n the summer of 1143, William of Lythwood returns to Shrewsbury in a coffin, his pilgrimage at last at an end. William's young attendant, Elave, accompanies the body and sets out trying to secure a burial place on the grounds of the abbey of St. Peter and St. Paul, despite William's once having been reproved for "heretical views." Elave, too, has evidently,
learned skepticism. After he drunkenly expresses heretical opinions, the mighty prelate Gerbert brings capital charges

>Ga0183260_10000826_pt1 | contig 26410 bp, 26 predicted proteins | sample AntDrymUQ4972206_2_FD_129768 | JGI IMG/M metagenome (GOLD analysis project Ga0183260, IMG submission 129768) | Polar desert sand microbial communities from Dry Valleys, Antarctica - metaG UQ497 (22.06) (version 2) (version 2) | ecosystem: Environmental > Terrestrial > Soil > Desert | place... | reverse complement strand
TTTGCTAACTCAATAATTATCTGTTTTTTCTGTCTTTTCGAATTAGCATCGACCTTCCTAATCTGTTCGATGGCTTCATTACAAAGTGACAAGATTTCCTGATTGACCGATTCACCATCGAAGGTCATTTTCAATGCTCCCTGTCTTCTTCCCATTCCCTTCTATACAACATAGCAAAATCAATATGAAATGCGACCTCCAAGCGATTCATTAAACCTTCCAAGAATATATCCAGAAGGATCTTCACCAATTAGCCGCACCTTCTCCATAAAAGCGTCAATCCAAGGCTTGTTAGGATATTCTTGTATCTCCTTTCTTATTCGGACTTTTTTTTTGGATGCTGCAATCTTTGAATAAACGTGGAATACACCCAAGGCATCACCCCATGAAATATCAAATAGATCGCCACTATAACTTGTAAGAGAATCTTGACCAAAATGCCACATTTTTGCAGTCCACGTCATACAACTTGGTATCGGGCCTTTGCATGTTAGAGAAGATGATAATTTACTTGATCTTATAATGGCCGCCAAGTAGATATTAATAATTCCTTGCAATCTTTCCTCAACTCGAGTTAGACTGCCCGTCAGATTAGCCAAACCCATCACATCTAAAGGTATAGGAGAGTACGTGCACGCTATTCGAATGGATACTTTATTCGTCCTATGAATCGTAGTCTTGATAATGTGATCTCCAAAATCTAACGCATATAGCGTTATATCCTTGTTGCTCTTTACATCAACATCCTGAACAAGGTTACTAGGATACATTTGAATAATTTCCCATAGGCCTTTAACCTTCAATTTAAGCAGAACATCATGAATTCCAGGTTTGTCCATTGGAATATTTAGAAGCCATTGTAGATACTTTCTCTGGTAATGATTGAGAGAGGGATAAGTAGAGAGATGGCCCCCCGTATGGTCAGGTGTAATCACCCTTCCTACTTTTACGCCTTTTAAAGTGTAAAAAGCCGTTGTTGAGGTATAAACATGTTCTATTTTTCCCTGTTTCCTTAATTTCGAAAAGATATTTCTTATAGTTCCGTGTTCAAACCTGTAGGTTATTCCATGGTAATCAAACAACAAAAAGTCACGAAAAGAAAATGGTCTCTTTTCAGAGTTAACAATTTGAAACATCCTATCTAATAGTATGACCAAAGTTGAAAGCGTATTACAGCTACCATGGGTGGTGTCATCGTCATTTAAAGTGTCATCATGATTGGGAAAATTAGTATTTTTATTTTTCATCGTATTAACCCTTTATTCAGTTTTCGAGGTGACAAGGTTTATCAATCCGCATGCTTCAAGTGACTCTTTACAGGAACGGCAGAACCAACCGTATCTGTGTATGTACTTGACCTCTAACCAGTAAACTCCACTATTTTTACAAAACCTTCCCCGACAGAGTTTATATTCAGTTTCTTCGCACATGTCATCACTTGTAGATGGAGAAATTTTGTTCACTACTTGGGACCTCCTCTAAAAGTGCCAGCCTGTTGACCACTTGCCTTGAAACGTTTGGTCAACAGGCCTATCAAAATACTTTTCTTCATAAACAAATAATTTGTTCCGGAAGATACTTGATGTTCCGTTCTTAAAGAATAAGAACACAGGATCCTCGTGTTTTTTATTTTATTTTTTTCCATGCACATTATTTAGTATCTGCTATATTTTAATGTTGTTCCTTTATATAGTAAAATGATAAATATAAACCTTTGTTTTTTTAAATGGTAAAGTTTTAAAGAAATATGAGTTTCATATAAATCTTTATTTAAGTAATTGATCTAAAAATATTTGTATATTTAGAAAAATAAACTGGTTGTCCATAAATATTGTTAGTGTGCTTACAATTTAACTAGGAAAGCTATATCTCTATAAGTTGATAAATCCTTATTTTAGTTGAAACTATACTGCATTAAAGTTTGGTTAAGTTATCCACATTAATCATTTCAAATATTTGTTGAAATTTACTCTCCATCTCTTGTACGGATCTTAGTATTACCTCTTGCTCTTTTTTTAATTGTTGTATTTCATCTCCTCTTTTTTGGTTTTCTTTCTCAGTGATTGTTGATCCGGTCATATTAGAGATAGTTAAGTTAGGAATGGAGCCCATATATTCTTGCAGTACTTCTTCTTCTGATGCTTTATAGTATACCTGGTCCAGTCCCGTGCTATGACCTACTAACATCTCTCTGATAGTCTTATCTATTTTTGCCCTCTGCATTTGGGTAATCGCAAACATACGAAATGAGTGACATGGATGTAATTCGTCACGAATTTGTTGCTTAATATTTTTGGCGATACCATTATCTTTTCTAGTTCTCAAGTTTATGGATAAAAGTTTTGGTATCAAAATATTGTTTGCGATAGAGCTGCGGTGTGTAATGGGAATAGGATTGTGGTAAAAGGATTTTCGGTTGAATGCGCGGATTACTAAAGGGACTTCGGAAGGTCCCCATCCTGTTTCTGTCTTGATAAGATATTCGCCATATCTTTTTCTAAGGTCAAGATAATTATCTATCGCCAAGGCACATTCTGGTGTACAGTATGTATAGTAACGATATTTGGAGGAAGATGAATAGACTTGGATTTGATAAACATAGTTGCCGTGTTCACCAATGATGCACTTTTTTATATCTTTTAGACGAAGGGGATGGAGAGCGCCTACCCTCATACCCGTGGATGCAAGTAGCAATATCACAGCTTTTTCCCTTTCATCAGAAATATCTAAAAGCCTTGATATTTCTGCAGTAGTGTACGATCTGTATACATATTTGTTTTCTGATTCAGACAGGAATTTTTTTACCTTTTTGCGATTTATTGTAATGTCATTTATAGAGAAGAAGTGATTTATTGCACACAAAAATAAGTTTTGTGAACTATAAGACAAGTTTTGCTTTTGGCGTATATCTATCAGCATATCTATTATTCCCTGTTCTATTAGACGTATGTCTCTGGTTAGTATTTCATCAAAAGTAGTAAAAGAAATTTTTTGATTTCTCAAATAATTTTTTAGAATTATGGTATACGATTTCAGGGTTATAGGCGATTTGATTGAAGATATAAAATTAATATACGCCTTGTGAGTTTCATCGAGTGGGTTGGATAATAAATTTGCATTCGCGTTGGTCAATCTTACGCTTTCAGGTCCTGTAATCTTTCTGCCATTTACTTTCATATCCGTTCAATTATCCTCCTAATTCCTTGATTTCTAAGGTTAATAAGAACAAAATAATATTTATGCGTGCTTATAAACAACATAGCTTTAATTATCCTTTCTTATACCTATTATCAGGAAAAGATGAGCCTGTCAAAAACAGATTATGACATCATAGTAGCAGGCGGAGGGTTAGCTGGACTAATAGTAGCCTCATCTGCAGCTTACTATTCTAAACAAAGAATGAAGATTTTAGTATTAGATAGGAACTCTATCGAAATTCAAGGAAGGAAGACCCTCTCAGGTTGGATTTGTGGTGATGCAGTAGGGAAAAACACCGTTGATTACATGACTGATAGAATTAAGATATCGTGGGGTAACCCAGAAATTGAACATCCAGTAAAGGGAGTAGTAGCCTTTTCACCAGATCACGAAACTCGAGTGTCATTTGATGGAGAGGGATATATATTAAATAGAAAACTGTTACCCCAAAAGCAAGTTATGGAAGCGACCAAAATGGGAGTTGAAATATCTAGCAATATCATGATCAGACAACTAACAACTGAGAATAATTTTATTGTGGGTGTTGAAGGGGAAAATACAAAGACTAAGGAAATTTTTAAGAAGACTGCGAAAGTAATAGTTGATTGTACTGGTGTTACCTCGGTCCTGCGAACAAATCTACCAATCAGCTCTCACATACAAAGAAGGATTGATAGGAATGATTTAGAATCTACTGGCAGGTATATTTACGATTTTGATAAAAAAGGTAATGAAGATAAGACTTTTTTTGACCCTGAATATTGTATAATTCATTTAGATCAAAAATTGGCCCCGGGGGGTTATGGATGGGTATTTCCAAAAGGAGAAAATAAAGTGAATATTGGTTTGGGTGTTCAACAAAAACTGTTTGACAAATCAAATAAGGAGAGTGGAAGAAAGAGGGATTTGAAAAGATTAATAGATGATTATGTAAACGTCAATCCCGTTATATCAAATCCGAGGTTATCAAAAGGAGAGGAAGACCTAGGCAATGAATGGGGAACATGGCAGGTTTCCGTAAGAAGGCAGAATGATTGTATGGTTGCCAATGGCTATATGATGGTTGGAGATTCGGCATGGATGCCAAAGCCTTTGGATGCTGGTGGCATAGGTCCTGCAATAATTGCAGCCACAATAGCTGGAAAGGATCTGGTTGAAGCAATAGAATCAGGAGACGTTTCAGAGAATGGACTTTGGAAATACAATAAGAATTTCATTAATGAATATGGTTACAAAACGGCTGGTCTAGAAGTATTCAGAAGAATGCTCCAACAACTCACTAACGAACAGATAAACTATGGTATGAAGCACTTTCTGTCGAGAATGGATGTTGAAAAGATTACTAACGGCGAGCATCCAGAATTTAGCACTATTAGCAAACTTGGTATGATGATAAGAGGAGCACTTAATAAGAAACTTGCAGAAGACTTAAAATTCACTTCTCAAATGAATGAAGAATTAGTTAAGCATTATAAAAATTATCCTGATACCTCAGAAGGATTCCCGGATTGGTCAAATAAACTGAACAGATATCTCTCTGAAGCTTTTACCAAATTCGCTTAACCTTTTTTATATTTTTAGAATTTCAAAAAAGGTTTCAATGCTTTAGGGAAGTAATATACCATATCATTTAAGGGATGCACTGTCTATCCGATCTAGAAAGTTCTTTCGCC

against him. The beautiful Fortunata, whom Elave adores, becomes a reluctant witness for the prosecution. When violent
death follows, Brother Cadfael is once again called from his herbiary to the aid of his old friend Hugh Beringar, the
sheriff. Cadfael's new task is twofold: there are charges of heresy to be rebutted, as well as a murder to be solved.